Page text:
Chaim M. Rosenberg. Child Labor in America: A History. Jefferson: McFarland, 2013. 236 pp. $45.00 (paper), ISBN 978-1-4766-0272-1.
Reviewed by Joel E. Black (University of Oregon/ Robert D. Clark Honors College)
Published on H-Law (January, 2014)
Commissioned by Craig Scott
Instances of Child Labor in American History
Child Labor in America: A History is psychiatrist Chaim Rosenberg’s sweeping account of children who toiled as canners, messengers, sellers, shiners, cleaners, pickers, sowers, bellhops, cutters, and spinners in English, colonial, and American history. While much of what he describes will be familiar to historians of U.S. labor or the Gilded Age and Progressive Era, the book is a worthwhile reminder of the breadth of our nations’ past (and even continued) reliance on the low wages, long days, and physical ordeals of working children.
Child Labor in America is organized into nineteen brief, thematically titled chapters that describe the mills, mines, farms, seas, and wars where children labored, and that depict the interventions of Florence Kelley, Lillian Wald, Lewis Hines, and Francis Perkins who led well-publicized campaigns against child labor. Hines’s photographs, sprinkled throughout, enhance the text. While Rosenberg’s readable book is rich in description, his evidence base seems sparse. He tells a national story, but relies heavily on coverage in the New York Times. He also neglects contemporary child labor and juvenile historiography. For instance, Rosenberg’s chapter “Health and Education of Working Children” should probably have cited Stephen Lassonde’s seminal work on education in New England. His chapter “The Legal Battle” might engage with David Tanenhaus’s work on juveniles and the law.
Some of Rosenberg’s chapters work better than others. For instance, chapter 9, “Distributing the News,” which reviews the labors of messengers and newsboys, nicely describes the illustrious 1899 strike when “Kid Blink” (Louis Ballatt) led a short-lived, but thousands-strong, newsboy strike in New York against Joseph Pulitzer and William Hearst. However, the next chapter, “City Work,” which covers domestic service, office boys, “pin” boys, bellboys, flower girls, bootblacks, hawkers, and chimney sweeps, appears random in its subject matter. The disconnectedness of the “City Work” chapter speaks to a problem that runs throughout the book: individual chapters correspond with the book’s topic, but they do not appear to connect to each other; they do not come together to deepen and elaborate a new understanding of child labor.
The descriptive material in Child Labor in America should enhance its appeal to general interest readers and undergraduate students. However, the absence of a central, organizing argument or historiographical engagement will likely limit its appeal among scholars. It is missing features that historians expect in monographs. Rosenberg does not--in any significant sense--develop gendered or racial analyses of child labor, explain how courts evolved or restricted thinking about child labor, or elaborate on the role of the state in negotiating the relationship between child labor and industry. Rosenberg’s commitment to the child labor ordeals of well-known historical figures is also problematic. By telling readers that figures like Andrew Carnegie, Thomas Hancock, Samuel Gompers, and “Buffalo Bill” Cody were child workers who became fabulously wealthy or successful, Rosenberg appears to diminish the viciousness, violence, and cruelty of child labor. His frequent referral to Horatio Alger’s fictional “Ragged Dick”--a serial that endorsed a puerile narrative of upward mobility from childhood poverty--compounds this tendency to understate the ordeal of child labor. Rosenberg’s amassing of instances of child labor makes for good reading. But his failure to meaningfully distinguish between the activism of reformers like Kelly, the harsh everyday conditions of child labor, and the fictional and self-serving mythmaking of men like Alger and Carnegie bring him perilously close to affirming a narrative in which child labor liberates.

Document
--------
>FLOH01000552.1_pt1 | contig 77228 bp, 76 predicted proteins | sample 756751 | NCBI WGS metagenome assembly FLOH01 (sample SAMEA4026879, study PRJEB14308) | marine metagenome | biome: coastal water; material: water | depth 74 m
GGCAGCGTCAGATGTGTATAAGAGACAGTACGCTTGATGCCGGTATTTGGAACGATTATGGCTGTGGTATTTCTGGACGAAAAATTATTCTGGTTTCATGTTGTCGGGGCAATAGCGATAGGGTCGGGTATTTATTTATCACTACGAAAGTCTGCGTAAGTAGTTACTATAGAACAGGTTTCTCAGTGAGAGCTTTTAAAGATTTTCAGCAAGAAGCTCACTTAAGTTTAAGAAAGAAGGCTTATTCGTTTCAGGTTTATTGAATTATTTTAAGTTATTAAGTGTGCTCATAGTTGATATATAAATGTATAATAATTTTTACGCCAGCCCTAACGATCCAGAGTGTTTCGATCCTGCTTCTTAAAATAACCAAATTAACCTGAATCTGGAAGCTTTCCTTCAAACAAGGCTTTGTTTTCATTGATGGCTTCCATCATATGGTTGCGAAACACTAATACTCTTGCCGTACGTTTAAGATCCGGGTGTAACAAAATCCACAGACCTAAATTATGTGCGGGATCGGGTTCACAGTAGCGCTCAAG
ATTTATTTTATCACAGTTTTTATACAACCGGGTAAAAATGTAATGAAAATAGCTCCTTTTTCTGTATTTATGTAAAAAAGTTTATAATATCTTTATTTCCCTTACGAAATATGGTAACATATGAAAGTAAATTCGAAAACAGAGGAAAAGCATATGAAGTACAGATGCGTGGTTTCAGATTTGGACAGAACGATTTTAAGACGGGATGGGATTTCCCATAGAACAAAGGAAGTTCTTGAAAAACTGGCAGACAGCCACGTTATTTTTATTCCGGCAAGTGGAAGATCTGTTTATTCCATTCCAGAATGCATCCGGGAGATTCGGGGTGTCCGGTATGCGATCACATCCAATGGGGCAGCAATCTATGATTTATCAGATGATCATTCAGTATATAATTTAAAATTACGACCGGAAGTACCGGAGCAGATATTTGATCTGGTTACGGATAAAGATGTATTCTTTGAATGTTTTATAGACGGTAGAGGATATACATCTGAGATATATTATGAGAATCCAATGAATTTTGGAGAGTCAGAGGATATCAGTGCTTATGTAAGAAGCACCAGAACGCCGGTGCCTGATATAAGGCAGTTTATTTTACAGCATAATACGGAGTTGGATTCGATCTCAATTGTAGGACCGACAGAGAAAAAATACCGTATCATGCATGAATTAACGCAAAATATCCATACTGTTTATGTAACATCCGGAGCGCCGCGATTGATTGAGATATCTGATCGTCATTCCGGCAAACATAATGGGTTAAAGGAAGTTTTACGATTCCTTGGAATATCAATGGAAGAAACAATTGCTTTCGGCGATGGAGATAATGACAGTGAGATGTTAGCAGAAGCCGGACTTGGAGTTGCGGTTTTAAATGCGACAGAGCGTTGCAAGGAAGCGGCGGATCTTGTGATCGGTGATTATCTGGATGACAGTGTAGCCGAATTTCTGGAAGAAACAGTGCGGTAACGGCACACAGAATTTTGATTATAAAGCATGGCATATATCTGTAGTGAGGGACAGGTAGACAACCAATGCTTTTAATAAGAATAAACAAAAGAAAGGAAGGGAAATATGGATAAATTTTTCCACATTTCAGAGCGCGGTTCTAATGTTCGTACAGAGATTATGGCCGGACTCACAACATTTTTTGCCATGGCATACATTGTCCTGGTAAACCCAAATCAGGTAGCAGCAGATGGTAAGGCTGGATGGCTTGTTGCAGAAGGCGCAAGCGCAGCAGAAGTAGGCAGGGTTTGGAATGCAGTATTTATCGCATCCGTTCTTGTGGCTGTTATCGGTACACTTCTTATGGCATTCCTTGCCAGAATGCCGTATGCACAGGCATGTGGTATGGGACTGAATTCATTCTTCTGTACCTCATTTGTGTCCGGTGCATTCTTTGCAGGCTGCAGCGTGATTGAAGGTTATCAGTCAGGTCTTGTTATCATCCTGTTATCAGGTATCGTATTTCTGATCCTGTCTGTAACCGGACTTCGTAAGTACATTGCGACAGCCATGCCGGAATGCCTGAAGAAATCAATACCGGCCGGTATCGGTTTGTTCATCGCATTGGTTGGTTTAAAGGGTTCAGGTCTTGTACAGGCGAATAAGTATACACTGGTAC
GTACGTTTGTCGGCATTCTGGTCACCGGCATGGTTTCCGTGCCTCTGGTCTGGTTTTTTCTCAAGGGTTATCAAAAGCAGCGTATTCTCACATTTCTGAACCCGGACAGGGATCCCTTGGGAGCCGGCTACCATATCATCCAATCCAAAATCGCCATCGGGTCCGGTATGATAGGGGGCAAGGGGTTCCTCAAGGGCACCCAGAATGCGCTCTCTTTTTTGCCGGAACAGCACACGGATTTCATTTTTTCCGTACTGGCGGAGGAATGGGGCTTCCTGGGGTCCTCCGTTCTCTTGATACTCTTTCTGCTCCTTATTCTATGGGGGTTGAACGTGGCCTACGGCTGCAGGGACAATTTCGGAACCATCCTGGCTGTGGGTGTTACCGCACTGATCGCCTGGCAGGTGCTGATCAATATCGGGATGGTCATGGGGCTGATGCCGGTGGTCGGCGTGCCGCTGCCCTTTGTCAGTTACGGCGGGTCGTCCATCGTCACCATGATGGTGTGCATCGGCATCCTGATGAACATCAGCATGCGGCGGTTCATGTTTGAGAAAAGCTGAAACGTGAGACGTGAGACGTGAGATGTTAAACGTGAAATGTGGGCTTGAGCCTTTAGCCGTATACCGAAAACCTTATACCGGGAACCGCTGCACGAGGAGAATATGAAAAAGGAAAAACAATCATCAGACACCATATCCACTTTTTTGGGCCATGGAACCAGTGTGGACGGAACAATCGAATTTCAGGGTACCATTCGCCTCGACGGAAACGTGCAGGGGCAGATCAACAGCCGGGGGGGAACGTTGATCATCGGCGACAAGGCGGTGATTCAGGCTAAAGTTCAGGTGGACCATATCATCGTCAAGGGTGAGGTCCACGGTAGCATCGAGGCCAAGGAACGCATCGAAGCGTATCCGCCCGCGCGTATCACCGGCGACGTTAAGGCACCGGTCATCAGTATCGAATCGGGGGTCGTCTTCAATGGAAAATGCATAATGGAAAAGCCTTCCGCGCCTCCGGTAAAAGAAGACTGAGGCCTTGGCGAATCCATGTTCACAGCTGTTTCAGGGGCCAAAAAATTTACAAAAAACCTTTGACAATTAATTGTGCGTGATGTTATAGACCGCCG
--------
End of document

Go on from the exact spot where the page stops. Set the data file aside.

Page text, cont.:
. Stephen Lassonde, “Learning and Earning: Schooling, Juvenile Employment, and the Early Life Course in Late Nineteenth-Century New Haven,” Journal of Social History 29 (Summer 1996): 839-870; and David Tanenhaus, Juvenile Justice in the Making (New York: Oxford University Press, 2004).
If there is additional discussion of this review, you may access it through the list discussion logs at: http://h-net.msu.edu/cgi-bin/logbrowse.pl.
Joel E. Black. Review of Rosenberg, Chaim M., Child Labor in America: A History.
H-Law, H-Net Reviews.
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